Leonardo DiCaprio to play roaring new role in Nepal

   
Indo-Asian News Service
  
Tuesday, July 13, 2010 (Kathmandu)    
 
You could call it a new action story starring Leonardo DiCaprio and directed by WWF! The Hollywood star < is playing a new role – spearheading an initiative to double the number of tigers worldwide, including the 123 big cats found in Nepal.

The 36-year-old celebrity  paid a cloak-and-dagger visit to the Bardiya National Park in far-western Nepal to meet wildlife conservation officials and locals, with the paparazzi remaining lamentably unaware of the trip.

Leonardo, the star of acclaimed movies like Titanic and The Aviator, arrived in Nepal on a three-day visit in end-May – kept a tightly guarded secret – soon after he signed an agreement with the World Wide Fund for Nature (WWF) to lead Save Tigers Now, a campaign to increase awareness about the threats to tigers and raise funds for tiger preservation efforts.

With 2010 being the year of the tiger, WWF has what it acknowledges as "an ambitious goal" to earmark $20 million to double the tiger population by 2022, the next year of the tiger.

"Tigers are endangered and critical to some of the world's most important ecosystems," said Leonardo, who set up his Leonardo DiCaprio Foundation in 1998 to focus on climate change, water, disaster relief and preservation of the planet's biodiversity.

"Key conservation efforts can save the tiger species from extinction, protect some of the planet's last wild habitats and help sustain the local communities surrounding them. By protecting this iconic species, we can save so much more."

It is estimated that today there are just about 3,200 of the majestic creatures left in the entire world. More than 90 percent of the historic tiger habitat no longer has tigers, three tiger sub-species became extinct since the 1940s and a fourth one, the South China tiger, has not been seen in the wild for 25 years.

The decimation of the species has been caused by a combination of habitat loss and illegal poaching for tiger skin, bones and other body parts, which are used in many cultures as medicines, talismans, status symbols and clothing.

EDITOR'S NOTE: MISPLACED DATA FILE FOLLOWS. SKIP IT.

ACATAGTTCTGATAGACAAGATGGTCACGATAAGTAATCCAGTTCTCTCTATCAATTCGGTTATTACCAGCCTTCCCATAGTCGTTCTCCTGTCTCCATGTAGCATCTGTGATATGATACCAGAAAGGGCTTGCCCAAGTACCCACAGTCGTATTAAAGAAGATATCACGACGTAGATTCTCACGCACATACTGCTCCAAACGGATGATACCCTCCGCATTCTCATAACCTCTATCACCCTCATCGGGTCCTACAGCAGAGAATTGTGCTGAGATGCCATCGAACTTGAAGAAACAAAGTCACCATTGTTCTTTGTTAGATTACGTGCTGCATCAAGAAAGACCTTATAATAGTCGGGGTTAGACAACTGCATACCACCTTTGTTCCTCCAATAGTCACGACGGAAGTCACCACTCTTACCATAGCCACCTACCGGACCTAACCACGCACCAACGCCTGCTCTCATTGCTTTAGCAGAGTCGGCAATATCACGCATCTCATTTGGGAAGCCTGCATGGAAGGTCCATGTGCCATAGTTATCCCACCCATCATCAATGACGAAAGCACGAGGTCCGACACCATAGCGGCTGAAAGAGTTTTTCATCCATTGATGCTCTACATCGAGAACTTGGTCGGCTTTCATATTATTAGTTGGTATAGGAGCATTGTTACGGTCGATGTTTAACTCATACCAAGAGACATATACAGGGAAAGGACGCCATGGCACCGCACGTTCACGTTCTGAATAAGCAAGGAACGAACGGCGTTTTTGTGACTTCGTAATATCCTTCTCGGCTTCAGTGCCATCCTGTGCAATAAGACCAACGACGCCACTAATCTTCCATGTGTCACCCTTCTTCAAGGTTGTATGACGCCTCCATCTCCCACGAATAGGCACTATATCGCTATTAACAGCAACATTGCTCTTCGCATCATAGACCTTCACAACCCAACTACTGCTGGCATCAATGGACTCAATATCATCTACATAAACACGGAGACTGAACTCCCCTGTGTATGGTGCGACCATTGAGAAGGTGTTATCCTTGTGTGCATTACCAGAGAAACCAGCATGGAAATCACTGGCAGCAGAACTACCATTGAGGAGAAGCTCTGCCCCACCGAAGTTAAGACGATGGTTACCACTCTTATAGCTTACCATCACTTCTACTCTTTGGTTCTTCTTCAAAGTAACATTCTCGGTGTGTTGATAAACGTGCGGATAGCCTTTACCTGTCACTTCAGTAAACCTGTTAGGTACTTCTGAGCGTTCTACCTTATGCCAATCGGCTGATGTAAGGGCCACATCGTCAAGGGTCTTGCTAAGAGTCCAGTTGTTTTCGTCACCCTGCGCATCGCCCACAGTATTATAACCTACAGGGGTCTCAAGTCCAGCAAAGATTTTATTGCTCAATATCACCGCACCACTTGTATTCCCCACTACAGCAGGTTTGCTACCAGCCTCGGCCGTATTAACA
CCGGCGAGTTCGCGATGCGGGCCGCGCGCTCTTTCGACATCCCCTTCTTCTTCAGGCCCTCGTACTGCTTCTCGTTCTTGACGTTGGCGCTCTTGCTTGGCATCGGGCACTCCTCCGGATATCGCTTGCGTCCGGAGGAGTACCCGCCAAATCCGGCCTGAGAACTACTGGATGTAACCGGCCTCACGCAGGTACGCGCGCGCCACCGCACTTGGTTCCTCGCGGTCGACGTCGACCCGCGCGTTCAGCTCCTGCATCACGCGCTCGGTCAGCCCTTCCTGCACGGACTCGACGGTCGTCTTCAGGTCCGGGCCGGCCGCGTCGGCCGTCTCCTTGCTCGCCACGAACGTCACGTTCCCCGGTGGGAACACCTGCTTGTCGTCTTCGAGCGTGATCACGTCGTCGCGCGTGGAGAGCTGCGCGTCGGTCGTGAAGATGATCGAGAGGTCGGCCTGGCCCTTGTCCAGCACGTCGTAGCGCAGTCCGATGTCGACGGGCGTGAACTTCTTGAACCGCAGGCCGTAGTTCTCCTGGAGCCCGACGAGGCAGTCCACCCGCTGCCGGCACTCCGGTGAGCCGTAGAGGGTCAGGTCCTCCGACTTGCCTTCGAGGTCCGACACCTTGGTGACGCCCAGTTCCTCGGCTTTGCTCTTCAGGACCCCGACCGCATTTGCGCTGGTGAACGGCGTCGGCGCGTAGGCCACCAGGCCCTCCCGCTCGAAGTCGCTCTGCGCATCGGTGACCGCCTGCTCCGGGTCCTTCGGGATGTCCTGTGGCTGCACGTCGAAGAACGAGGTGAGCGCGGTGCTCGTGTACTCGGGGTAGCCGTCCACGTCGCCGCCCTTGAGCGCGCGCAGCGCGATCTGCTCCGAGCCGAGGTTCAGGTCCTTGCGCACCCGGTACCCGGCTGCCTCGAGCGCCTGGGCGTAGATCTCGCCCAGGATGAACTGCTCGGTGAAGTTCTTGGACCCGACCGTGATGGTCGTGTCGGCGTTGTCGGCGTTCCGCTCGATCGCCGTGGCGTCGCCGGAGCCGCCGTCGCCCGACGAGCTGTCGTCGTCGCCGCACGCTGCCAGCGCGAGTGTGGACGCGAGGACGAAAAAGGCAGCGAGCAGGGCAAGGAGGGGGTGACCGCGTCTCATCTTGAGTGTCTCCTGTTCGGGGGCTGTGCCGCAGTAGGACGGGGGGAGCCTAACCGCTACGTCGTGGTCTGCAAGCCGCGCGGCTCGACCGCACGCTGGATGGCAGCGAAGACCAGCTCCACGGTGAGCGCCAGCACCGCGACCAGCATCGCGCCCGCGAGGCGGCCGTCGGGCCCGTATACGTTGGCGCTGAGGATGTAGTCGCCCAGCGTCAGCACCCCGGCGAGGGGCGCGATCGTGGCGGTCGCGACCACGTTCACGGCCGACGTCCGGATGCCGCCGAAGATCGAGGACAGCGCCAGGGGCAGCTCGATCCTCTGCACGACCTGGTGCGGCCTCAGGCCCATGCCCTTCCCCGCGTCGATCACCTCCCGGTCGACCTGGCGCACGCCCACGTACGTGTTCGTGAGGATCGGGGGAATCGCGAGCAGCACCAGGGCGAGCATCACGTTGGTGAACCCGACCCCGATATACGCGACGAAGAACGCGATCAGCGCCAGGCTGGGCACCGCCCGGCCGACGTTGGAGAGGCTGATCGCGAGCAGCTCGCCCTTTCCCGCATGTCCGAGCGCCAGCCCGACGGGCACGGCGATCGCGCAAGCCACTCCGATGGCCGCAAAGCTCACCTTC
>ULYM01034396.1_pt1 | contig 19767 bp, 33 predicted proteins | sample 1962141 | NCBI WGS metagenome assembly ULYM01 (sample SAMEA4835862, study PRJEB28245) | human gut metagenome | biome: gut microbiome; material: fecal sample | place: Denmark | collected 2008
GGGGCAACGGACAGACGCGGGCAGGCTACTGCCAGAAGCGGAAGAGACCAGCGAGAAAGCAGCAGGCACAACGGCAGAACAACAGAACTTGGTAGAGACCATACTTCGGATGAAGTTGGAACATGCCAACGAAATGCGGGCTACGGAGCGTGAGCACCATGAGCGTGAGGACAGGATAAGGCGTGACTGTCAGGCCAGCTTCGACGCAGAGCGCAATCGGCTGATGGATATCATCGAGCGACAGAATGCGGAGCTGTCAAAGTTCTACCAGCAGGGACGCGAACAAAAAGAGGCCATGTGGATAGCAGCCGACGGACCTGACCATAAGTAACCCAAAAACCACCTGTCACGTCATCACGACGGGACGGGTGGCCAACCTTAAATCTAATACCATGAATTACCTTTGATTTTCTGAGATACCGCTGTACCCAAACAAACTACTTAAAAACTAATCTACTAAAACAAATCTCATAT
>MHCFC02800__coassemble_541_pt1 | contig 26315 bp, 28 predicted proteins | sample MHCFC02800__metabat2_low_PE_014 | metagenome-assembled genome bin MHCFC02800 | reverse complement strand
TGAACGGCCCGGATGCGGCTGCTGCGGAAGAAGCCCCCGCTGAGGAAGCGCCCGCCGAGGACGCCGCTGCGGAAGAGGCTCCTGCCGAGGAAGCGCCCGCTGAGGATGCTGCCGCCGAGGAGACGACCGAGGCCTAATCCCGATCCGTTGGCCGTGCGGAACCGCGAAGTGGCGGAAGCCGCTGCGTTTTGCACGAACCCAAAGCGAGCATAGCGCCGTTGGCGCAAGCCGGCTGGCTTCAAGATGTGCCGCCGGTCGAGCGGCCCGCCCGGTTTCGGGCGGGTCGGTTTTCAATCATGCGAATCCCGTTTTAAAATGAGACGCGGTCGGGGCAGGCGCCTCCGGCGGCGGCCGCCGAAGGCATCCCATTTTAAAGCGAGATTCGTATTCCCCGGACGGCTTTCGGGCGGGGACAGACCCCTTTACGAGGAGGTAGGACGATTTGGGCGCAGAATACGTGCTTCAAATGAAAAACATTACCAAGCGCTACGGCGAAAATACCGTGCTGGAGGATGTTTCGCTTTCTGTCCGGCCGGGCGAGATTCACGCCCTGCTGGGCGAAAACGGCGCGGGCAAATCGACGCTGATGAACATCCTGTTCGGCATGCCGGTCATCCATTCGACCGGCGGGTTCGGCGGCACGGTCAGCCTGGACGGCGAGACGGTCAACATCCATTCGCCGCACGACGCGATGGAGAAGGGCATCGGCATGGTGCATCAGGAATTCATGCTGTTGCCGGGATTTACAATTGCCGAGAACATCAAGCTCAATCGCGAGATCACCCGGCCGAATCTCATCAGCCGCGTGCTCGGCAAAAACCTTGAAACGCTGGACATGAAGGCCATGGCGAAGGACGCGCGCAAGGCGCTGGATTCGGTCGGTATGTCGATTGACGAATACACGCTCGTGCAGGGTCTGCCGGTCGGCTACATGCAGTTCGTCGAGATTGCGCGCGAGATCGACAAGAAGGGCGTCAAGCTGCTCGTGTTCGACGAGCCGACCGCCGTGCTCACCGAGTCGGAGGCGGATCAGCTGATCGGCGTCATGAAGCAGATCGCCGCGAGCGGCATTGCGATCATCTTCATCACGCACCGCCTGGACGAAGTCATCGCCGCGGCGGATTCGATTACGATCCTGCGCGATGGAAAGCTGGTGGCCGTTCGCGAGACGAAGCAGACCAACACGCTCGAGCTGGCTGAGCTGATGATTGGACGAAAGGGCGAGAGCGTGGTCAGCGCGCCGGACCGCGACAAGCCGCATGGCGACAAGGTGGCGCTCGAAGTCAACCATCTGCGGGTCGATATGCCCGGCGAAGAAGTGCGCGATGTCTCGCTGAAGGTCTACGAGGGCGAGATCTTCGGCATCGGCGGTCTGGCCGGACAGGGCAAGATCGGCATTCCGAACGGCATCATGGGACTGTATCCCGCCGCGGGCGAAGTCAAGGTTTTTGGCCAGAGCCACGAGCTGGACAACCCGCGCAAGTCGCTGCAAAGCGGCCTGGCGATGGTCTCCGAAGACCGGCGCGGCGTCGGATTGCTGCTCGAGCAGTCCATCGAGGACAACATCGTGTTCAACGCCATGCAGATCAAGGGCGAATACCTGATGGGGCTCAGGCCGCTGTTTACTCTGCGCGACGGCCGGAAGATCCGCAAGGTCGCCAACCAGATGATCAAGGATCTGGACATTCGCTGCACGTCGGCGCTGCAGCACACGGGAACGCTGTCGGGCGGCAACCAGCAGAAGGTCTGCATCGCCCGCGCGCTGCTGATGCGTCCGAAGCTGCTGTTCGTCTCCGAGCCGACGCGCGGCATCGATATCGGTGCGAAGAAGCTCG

"Give tigers enough space and protection and they'll recover," says WWF CEO Carter Roberts.

"But public support means everything and changing laws and ending demand for tiger parts means we need to tell their story – in places like the US, India and China. Which is why this partnership with Leonardo is so important; he can reach the public, tell this story to our children and engage leaders around the world – to save tigers now."

The Nepal journey, undertaken with WWF experts, kicked off a campaign in Asia to see the threats tigers face first-hand. Leonardo is participating in anti-poaching patrols and meeting park guards engaged in warding off international traffickers.

In Bardiya, among the people he met was Bhadrai Tharu, a villager who lost an eye after an encounter with a tiger. It was only a week after Leonardo and his team left that Tharu realised he had met a celebrity.

The WWF's casting coup in Nepal comes five years after it equally secretly flew in Hollywood  glamour girls Cameron Diaz and Eva Mendes in Nepal and Bhutan as part of the MTV reality show Trippin' to highlight its conservation work and the difference it was making to local people's lives.

While WWF's homegrown brand ambassadors in Nepal are Miss Nepal and Apa Sherpa, the Himalayan legend who has climbed Mt Everest an incredible 20 times, its glamour representative in neighbour India is Bollywood actor Abhishek Bachchan.

Nepal, despite its political turbulence, remains a big hit with celebs  .

In 2008, Unicef roped in Hollywood star Orlando Bloom   as its brand ambassador who toured Nepal for four days to see how the organisation's programmes were faring in western Kaski district and Chitwan in the south.

In the past, Hollywood  icon Richard Gere as well as singer Cher have visited Nepal to meet Tibetan refugees.

In contrast to all these low-key visits, the trip by another celeb last year created a commotion, though perhaps not in the way the organisers wanted. The UN Population Fund brought Spice Girl Geri Halliwell to launch a campaign for better maternal healthcare as well as prevention of violence against women.

But the visit is best remembered for Geri catching Nepal's unwary Prime Minister Madhav Kumar Nepal in an iron hug in public and planting a hearty kiss on his blushing cheek.

For the cats,

Carole Baskin, CEO of Big Cat Rescue
an Educational Sanctuary home
to more than 100 big cats
12802 Easy Street Tampa, FL  33625
813.493.4564 fax 885.4457
Carole.Baskin@BigCatRescue.org
http://www.BigCatRescue.org

Caring for cats – Ending the trade

Join more than 20,000 Big Cat Rescue fans http://www.facebook.com/pages/Big-Cat-Rescue-Tampa-FL/122174836956?ref=ts

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